Sexual violence offenders
Male sexual violence against women and children continues to be a significant social problem in Australia. Increasing attention has been given to prevention and treatment of sexual offending. Treatment responses have been restricted by an individualistic focus on offenders and tenuous conditions for successfully prosecuting offenders.
This Issues paper on sex offender treatment programs critically examines how theoretical explanations of sexual violence have shaped intervention and community responses. The paper does this by examining the influence of the predominant perspectives that focus on the psychopathology of sex offenders. It is argued that contemporary feminist theory and critical studies in masculinity that address social practices of gender relations provide an important perspective to address sexual violence on a larger scale, but have been largely ignored in treatment perspectives. In this context, prevalence and definitions of sexual violence are examined critically to show that sexual violence is a relatively common experience for many Australian women, especially, for example, when practices such as sexual coercion, which are constructed as part of normal heterosexual relations, are included as acts of sexual violence. The paper also provides a critical analysis of the different treatment paradigms used in Australia. The authors assert that, in general, the responses to sexual violence are not comprehensive and intersectoral, nor do they prioritise accountability to victims. This can be attributed to the distinct theoretical influences in treating sexual offenders, sexual violence prevention and support for victims. The authors conclude by examining the ways in which both treatment and prevention strategies can better address the widespread occurrence of sexual violence in Australia.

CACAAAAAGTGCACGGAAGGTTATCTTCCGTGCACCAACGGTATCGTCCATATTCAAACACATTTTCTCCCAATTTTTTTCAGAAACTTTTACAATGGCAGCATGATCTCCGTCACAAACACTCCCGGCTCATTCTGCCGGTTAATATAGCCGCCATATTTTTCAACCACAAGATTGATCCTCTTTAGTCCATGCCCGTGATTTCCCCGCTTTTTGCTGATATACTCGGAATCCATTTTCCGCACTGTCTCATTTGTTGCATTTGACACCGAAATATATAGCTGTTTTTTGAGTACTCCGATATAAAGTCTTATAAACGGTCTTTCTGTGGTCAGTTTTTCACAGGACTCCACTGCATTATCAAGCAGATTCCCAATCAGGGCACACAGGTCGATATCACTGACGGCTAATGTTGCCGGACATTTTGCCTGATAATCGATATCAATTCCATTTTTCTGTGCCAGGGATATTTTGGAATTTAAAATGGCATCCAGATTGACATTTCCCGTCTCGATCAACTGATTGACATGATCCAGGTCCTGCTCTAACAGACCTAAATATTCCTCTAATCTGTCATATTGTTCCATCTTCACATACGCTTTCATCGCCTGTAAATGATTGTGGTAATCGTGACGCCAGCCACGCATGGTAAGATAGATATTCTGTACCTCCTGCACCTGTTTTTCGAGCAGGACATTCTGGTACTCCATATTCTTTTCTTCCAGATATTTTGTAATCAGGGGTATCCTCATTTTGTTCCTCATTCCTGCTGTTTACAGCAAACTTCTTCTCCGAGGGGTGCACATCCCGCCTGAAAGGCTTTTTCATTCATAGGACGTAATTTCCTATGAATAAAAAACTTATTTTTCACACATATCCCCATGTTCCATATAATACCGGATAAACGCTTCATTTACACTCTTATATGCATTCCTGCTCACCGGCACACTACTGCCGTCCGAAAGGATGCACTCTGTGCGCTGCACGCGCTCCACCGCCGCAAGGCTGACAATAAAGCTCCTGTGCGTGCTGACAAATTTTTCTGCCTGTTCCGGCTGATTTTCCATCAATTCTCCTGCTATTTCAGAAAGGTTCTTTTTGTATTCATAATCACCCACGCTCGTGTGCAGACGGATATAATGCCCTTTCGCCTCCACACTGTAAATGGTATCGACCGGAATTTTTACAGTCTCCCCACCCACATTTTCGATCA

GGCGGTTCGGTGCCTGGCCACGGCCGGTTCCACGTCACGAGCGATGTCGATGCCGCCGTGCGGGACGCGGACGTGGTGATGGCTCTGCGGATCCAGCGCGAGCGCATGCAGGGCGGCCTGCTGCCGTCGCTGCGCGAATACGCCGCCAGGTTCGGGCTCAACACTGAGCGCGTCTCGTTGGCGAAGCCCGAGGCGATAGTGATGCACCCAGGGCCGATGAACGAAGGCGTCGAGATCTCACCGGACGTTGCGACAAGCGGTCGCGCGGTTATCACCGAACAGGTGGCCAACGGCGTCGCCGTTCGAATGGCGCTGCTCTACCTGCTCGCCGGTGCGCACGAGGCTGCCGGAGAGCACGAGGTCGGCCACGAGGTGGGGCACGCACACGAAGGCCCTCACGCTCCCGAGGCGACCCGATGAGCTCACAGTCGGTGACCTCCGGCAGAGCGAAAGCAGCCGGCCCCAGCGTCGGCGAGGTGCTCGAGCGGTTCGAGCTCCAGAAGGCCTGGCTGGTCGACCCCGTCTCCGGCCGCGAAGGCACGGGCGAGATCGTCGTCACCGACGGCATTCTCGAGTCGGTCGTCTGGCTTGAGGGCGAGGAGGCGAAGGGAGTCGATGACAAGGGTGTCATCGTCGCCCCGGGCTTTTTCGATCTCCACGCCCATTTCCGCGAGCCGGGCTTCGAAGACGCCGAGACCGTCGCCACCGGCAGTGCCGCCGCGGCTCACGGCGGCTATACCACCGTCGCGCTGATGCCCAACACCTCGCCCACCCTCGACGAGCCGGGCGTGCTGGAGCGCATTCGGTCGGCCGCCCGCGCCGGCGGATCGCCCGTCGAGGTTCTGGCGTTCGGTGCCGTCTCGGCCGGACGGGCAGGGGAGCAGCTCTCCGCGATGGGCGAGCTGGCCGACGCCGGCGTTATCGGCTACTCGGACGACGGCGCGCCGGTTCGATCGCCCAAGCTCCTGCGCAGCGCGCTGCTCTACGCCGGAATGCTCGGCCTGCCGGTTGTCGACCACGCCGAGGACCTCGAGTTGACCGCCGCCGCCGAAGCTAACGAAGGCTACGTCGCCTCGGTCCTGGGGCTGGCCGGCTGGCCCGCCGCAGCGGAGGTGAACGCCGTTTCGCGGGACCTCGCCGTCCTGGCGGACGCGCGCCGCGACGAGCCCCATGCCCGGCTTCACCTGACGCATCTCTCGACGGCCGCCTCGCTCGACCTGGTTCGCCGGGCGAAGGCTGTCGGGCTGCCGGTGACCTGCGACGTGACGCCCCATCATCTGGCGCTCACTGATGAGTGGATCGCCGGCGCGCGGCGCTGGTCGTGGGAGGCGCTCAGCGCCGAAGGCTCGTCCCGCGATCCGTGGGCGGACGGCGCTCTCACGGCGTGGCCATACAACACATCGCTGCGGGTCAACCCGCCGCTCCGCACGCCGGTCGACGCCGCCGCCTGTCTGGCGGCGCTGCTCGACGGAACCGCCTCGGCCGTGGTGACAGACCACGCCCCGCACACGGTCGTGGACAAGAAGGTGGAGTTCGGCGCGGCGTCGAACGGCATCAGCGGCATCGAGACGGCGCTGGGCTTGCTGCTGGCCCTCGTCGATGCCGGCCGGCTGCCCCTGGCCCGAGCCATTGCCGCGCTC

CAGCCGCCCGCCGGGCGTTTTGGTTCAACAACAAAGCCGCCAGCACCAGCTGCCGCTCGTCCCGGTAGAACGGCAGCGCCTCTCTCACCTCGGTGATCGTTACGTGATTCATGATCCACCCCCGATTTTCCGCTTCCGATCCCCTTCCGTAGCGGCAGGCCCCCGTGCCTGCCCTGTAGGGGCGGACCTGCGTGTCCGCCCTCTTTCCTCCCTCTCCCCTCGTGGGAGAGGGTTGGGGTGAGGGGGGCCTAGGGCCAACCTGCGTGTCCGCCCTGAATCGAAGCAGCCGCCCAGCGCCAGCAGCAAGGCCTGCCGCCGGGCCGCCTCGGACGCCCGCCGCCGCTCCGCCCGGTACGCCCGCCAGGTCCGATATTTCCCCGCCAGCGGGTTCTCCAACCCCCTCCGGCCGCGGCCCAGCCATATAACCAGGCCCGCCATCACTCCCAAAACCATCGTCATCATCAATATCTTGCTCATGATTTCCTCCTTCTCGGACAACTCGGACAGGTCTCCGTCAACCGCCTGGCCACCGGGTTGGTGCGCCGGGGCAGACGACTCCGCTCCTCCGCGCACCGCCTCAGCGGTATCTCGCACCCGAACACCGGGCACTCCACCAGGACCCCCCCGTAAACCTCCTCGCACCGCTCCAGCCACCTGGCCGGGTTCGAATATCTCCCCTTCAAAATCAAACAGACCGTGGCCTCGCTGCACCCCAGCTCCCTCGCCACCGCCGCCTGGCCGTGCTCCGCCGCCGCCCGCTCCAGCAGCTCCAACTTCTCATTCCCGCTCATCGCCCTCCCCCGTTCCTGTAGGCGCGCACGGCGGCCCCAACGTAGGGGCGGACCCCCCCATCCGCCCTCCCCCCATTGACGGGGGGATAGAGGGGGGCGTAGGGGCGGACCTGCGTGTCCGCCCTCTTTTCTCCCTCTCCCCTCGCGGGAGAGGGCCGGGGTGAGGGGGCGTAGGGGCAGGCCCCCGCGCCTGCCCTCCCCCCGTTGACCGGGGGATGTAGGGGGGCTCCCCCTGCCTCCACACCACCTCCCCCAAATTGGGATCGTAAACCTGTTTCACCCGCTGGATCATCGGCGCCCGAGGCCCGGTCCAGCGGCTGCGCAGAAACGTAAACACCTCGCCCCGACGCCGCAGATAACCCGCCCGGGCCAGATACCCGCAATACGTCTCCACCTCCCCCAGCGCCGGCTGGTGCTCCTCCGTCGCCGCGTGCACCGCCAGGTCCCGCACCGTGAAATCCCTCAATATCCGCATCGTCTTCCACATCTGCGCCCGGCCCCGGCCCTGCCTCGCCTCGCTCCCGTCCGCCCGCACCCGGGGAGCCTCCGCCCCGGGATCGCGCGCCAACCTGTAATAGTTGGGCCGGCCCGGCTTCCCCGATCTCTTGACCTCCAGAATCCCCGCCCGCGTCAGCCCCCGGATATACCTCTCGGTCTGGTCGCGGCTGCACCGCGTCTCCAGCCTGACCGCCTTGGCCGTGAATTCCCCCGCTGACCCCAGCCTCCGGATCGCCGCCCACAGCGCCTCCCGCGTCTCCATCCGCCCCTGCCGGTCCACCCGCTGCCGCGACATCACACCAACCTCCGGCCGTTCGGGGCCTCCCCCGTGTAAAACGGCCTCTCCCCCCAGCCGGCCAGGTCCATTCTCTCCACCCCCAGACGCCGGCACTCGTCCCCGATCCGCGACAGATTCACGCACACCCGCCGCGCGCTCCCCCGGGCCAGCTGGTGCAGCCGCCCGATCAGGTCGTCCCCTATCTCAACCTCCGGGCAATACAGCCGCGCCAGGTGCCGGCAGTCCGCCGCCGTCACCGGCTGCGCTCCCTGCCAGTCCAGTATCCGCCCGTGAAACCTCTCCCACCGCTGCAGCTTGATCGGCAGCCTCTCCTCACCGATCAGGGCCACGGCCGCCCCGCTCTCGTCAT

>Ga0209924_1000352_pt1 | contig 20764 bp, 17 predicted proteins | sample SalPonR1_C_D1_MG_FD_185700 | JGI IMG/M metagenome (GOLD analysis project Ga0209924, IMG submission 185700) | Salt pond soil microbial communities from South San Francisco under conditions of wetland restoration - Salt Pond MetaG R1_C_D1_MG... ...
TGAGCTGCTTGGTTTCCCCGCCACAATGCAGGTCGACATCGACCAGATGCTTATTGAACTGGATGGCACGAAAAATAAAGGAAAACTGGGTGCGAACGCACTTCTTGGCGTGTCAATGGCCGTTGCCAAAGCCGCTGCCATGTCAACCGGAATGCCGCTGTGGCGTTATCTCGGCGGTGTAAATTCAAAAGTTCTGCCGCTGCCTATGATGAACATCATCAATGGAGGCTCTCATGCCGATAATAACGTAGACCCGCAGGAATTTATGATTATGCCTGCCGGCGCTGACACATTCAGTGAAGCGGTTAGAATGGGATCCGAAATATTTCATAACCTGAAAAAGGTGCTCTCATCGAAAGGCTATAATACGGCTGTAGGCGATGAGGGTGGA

Sexual violence in Australia is more widespread than criminal justice statistics indicate. This is primarily because sexual violence often goes unreported (Australian Bureau of Statistics [ABS], 1996, 2002a; Mouzos & Makkai, 2004), due to the majority of sex offenders being known to their victims. Common misconceptions locate sex offenders as 'deviant predators', when in fact most men who perpetrate sexual violence are connected to their victims as family members, partners or friends (ABS, 1996, 2004a), and thus operate under a façade of 'normal', 'caring' or 'mutual' relationships. This misconception is underpinned by societal structures and attitudes that presume all sexual violence is committed by 'deviant' men unknown to their victims. These factors limit the focus, conceptualisation and approach to social policies and programs aimed at stopping sexual violence and the treatment of sex offenders. This paper outlines the underpinning theoretical perspectives and prevalence of sexual violence, and what is known about sex offenders, responses to them and their treatment. The authors take the position that sexual violence is a gendered phenomenon, requiring a comprehensive application of contemporary theory, across relevant sectors, that ethically accounts for the experience of victims who are criminally violated. The focus of this paper is male sexual violence against women and children. In instances where this is not the case, it will be specified.
The paper provides an overview of literature concerning explanations, definitions and prevalence of sexual violence in Australia. These are important in order to understand how community, legal and treatment responses have been shaped. Historical and contemporary approaches to preventing sexual violence and a review of evaluated sex offender treatment programs are discussed. A number of aspects about sex offender treatment programs and sexual violence prevention initiatives are then reviewed. Finally, suggestions for future practice and research in the area of sex offender treatment programs are identified.
Dr Donna Chung, Dr Patrick J. O'Leary and Tammy Hand work with the Research and Education Unit on Gendered Violence, School of Social Work and Social Policy, University of South Australia.
Thanks to our two external reviewers (Dr Denise Lievore and Mr Patrick Tidmarsh) and institute staff who provided comments and reviews (Dr Melanie Heenan, Dr Daryl Higgins and Ms Lara Fergus).